The two foils RB-QD04-0042-02 and RB-QD04-0042-03 were subsequently studied using the Philips CM200 transmission electron microscope (FEI Co.) at the Max Planck Institute for Intelligent Systems, Stuttgart, Germany. The microscope is equipped with an EDAX energy-dispersive system and a Gatan Erlangshen CCD camera (Gatan, Inc., Pleasanton, CA, USA), and operates with a LaB6 electron source at 200-kV acceleration voltage. EDX analyses were quantified according to the Cliff-Lorimer technique involving an absorption correction and the use of calibration kx/Si factors for elements X with respect to Si (van Cappellen and Doukhan 1994; Langenhorst et al. 1995). Lattice defects were imaged and identified by combining selected area electron diffraction (SAED) and conventional bright-field and dark-field imaging techniques involving, in particular, the weak-beam imaging technique.

Results

Mineralogy of particle RB-QD04-0042

The original olivine grain RB-QD04-0042 is 40 × 50 μm in size and according to qualitative EDX analyses on the SEM shows an intimate 10-μm-wide intergrowth of FeNi alloy and iron sulfide at its surface (Figure 1a). Subsample RB-QD04-0042-02 is a FIB cut through this three-phase assemblage: olivine + FeNi alloy + iron sulfide (Figure 2a,c). In the course of FIB preparation, a rounded 6-μm-diameter diopside inclusion emerged deeper in the olivine particle (Figure 2b,d); this foil was labeled subsample RB-QD04-0042-03.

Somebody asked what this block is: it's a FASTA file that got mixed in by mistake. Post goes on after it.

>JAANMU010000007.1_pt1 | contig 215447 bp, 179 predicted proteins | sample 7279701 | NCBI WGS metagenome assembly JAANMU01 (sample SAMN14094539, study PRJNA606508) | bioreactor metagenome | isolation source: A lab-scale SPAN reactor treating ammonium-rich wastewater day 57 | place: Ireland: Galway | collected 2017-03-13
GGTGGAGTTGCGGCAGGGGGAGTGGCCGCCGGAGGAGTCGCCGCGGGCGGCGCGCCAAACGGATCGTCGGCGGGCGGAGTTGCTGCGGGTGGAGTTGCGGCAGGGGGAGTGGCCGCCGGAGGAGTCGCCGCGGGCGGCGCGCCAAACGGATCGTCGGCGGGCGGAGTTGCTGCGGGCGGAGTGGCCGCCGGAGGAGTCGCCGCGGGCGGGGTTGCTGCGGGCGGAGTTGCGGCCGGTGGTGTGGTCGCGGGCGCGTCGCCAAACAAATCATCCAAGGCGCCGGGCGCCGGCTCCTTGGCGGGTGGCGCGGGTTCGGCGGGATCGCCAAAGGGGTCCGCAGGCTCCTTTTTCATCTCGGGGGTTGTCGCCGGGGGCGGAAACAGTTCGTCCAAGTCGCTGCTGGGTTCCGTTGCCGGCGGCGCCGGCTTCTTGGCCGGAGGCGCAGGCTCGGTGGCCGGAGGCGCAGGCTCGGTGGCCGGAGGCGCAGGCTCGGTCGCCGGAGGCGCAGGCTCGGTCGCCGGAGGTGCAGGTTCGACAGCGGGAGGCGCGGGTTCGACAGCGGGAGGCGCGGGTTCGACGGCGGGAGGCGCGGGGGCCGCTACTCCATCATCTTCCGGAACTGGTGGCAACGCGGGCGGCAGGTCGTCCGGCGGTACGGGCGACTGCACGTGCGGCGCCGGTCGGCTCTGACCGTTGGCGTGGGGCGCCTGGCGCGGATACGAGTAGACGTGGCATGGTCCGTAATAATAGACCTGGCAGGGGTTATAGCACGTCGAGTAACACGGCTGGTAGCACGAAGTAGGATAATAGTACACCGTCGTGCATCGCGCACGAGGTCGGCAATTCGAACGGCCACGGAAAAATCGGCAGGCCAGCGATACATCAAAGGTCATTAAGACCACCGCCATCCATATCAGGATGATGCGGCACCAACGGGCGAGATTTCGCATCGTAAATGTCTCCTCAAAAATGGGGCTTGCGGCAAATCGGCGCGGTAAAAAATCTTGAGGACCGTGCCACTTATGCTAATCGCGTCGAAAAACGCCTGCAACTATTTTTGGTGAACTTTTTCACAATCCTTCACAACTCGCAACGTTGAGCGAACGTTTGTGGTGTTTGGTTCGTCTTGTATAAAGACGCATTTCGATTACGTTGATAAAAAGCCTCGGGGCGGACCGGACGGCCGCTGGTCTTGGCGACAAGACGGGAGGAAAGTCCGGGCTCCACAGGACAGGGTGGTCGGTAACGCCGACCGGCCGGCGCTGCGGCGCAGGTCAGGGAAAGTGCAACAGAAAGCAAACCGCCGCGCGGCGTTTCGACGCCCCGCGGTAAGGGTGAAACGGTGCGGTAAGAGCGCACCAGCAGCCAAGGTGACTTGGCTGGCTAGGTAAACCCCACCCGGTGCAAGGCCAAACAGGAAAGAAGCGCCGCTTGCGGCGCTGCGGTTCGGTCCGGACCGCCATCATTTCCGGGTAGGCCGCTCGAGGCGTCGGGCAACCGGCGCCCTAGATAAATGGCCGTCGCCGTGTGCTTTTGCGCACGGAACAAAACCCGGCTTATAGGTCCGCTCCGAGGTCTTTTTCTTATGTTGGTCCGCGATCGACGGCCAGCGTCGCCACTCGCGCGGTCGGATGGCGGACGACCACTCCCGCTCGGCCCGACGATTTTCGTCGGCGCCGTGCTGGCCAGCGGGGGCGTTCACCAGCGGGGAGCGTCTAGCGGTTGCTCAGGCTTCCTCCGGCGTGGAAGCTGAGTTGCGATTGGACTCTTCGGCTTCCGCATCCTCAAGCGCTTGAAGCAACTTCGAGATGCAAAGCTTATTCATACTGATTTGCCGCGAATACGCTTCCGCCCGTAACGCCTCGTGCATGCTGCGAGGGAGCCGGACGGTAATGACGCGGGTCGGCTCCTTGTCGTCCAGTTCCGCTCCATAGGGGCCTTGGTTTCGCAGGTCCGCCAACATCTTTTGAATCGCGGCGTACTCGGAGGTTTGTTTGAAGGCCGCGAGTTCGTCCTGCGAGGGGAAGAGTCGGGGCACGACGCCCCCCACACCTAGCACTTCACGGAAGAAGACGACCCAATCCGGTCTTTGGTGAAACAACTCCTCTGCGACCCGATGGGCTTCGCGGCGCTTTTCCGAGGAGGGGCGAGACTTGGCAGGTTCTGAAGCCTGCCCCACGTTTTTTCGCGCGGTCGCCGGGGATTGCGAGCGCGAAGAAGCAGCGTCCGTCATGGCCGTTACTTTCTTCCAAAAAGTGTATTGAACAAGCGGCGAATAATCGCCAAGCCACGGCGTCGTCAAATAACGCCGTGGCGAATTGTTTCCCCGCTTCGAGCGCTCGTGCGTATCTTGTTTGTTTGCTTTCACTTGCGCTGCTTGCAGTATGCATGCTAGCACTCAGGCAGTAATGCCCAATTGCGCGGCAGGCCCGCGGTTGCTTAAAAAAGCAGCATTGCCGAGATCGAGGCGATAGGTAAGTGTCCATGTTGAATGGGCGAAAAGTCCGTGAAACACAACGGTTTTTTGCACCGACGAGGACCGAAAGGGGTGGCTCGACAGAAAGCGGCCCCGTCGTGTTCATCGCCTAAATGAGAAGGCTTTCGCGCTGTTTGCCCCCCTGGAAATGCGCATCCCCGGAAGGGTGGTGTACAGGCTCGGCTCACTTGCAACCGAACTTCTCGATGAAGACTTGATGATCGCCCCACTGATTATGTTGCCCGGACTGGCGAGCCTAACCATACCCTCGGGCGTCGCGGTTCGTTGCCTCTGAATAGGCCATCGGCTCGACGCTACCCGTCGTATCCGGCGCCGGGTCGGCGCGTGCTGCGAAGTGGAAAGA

Figure 2
Figure 2

Backscatter electron (upper figures) and bright-field TEM (lower figures) images of the two complete subsections. (a, c) RB-QD04-0042-02 and (b, d) RB-QD04-0042-03. The greyish areas represent sample areas (Ol = olivine, Tro = troilite, T-Tae = tetrataenite, Di = diopside), while areas masked in red color are residues from the preparation process (GP = glycol phthalate, Pt = platinum, Al = aluminum).

TEM-EDX spectra of all these phases were acquired and evaluated to yield quantitative compositional results. Olivine shows a fairly homogeneous composition throughout the particle (Figure 3a,b,c), ranging from Fo69Fa31 (RB-QD04-0042-02) to Fo68Fa32 (RB-QD04-0042-03). The composition of diopside is also uniform throughout the rounded grain and corresponds to En48Wo42Fs10.